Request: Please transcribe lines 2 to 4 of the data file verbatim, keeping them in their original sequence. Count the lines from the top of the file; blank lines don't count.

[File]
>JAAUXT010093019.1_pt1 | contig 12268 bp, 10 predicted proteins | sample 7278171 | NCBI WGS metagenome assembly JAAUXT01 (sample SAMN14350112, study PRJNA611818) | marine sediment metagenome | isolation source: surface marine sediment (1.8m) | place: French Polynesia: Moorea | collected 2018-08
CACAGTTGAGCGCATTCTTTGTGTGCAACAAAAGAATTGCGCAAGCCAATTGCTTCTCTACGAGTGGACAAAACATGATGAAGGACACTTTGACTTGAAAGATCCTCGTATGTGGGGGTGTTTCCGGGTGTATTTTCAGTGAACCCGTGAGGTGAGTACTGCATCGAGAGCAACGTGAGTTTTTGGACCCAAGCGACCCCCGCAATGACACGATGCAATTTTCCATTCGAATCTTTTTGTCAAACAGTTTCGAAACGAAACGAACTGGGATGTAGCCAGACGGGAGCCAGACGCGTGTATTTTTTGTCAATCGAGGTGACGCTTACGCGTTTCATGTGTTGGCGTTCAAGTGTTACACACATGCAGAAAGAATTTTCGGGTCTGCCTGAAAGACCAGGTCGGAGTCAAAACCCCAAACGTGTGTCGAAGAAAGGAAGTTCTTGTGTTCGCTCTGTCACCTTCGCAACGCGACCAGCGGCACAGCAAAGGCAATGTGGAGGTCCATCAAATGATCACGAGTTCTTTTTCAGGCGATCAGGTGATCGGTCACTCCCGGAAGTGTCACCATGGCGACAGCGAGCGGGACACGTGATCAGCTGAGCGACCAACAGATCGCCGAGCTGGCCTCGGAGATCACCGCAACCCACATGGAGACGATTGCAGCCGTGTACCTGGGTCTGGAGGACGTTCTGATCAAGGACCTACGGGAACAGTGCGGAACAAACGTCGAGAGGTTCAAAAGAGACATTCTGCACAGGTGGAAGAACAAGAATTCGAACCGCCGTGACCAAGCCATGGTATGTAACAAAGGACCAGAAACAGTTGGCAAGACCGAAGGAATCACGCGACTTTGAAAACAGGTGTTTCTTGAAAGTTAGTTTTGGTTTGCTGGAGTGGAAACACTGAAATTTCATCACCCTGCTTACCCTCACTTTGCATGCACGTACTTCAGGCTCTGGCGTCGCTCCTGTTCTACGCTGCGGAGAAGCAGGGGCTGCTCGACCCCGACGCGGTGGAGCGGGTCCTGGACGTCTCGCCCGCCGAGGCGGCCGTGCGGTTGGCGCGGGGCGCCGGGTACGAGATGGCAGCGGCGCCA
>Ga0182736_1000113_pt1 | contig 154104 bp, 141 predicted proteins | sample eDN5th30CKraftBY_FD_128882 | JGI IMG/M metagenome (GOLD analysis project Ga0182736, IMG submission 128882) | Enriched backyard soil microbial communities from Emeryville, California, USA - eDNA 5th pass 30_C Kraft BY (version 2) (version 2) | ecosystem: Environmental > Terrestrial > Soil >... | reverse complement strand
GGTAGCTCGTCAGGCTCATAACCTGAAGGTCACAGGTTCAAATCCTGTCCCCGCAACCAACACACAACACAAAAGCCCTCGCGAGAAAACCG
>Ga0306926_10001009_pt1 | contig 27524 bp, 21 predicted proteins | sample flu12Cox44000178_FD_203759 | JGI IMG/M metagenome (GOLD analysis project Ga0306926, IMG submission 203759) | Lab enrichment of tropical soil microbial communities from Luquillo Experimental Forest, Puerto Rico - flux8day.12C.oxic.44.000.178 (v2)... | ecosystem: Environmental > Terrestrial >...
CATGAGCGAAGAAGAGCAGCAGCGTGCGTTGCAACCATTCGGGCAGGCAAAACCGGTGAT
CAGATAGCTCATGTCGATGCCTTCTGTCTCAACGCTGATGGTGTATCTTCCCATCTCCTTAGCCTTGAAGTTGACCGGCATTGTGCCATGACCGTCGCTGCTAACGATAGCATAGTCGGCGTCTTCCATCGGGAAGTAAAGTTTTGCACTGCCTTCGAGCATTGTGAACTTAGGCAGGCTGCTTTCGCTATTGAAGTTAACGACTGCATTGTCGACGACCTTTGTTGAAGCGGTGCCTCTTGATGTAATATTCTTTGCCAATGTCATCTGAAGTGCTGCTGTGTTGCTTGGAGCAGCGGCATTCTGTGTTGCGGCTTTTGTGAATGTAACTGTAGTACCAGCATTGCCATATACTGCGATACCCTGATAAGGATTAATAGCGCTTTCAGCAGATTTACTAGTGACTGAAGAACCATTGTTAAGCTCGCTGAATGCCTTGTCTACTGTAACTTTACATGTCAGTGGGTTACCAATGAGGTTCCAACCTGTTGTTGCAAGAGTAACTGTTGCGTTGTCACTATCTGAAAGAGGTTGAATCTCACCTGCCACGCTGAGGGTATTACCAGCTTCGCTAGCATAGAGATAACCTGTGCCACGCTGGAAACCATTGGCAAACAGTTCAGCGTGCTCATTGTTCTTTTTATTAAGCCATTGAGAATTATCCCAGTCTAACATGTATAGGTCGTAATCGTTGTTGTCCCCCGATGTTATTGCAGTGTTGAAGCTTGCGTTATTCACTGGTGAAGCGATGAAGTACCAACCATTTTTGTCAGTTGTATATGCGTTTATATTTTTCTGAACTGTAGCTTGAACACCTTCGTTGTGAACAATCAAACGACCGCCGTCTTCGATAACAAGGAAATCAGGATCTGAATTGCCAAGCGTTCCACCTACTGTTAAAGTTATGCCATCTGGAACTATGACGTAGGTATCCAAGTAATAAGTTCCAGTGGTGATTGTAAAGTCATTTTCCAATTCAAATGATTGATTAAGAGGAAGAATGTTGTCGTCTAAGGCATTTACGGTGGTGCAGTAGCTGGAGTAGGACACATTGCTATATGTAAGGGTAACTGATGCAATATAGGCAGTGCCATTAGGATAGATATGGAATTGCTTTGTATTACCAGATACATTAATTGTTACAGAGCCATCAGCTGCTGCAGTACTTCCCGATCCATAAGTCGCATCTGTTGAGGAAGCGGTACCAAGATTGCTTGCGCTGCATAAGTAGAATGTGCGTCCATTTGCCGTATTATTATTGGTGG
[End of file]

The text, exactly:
CACAGTTGAGCGCATTCTTTGTGTGCAACAAAAGAATTGCGCAAGCCAATTGCTTCTCTACGAGTGGACAAAACATGATGAAGGACACTTTGACTTGAAAGATCCTCGTATGTGGGGGTGTTTCCGGGTGTATTTTCAGTGAACCCGTGAGGTGAGTACTGCATCGAGAGCAACGTGAGTTTTTGGACCCAAGCGACCCCCGCAATGACACGATGCAATTTTCCATTCGAATCTTTTTGTCAAACAGTTTCGAAACGAAACGAACTGGGATGTAGCCAGACGGGAGCCAGACGCGTGTATTTTTTGTCAATCGAGGTGACGCTTACGCGTTTCATGTGTTGGCGTTCAAGTGTTACACACATGCAGAAAGAATTTTCGGGTCTGCCTGAAAGACCAGGTCGGAGTCAAAACCCCAAACGTGTGTCGAAGAAAGGAAGTTCTTGTGTTCGCTCTGTCACCTTCGCAACGCGACCAGCGGCACAGCAAAGGCAATGTGGAGGTCCATCAAATGATCACGAGTTCTTTTTCAGGCGATCAGGTGATCGGTCACTCCCGGAAGTGTCACCATGGCGACAGCGAGCGGGACACGTGATCAGCTGAGCGACCAACAGATCGCCGAGCTGGCCTCGGAGATCACCGCAACCCACATGGAGACGATTGCAGCCGTGTACCTGGGTCTGGAGGACGTTCTGATCAAGGACCTACGGGAACAGTGCGGAACAAACGTCGAGAGGTTCAAAAGAGACATTCTGCACAGGTGGAAGAACAAGAATTCGAACCGCCGTGACCAAGCCATGGTATGTAACAAAGGACCAGAAACAGTTGGCAAGACCGAAGGAATCACGCGACTTTGAAAACAGGTGTTTCTTGAAAGTTAGTTTTGGTTTGCTGGAGTGGAAACACTGAAATTTCATCACCCTGCTTACCCTCACTTTGCATGCACGTACTTCAGGCTCTGGCGTCGCTCCTGTTCTACGCTGCGGAGAAGCAGGGGCTGCTCGACCCCGACGCGGTGGAGCGGGTCCTGGACGTCTCGCCCGCCGAGGCGGCCGTGCGGTTGGCGCGGGGCGCCGGGTACGAGATGGCAGCGGCGCCA
>Ga0182736_1000113_pt1 | contig 154104 bp, 141 predicted proteins | sample eDN5th30CKraftBY_FD_128882 | JGI IMG/M metagenome (GOLD analysis project Ga0182736, IMG submission 128882) | Enriched backyard soil microbial communities from Emeryville, California, USA - eDNA 5th pass 30_C Kraft BY (version 2) (version 2) | ecosystem: Environmental > Terrestrial > Soil >... | reverse complement strand
GGTAGCTCGTCAGGCTCATAACCTGAAGGTCACAGGTTCAAATCCTGTCCCCGCAACCAACACACAACACAAAAGCCCTCGCGAGAAAACCG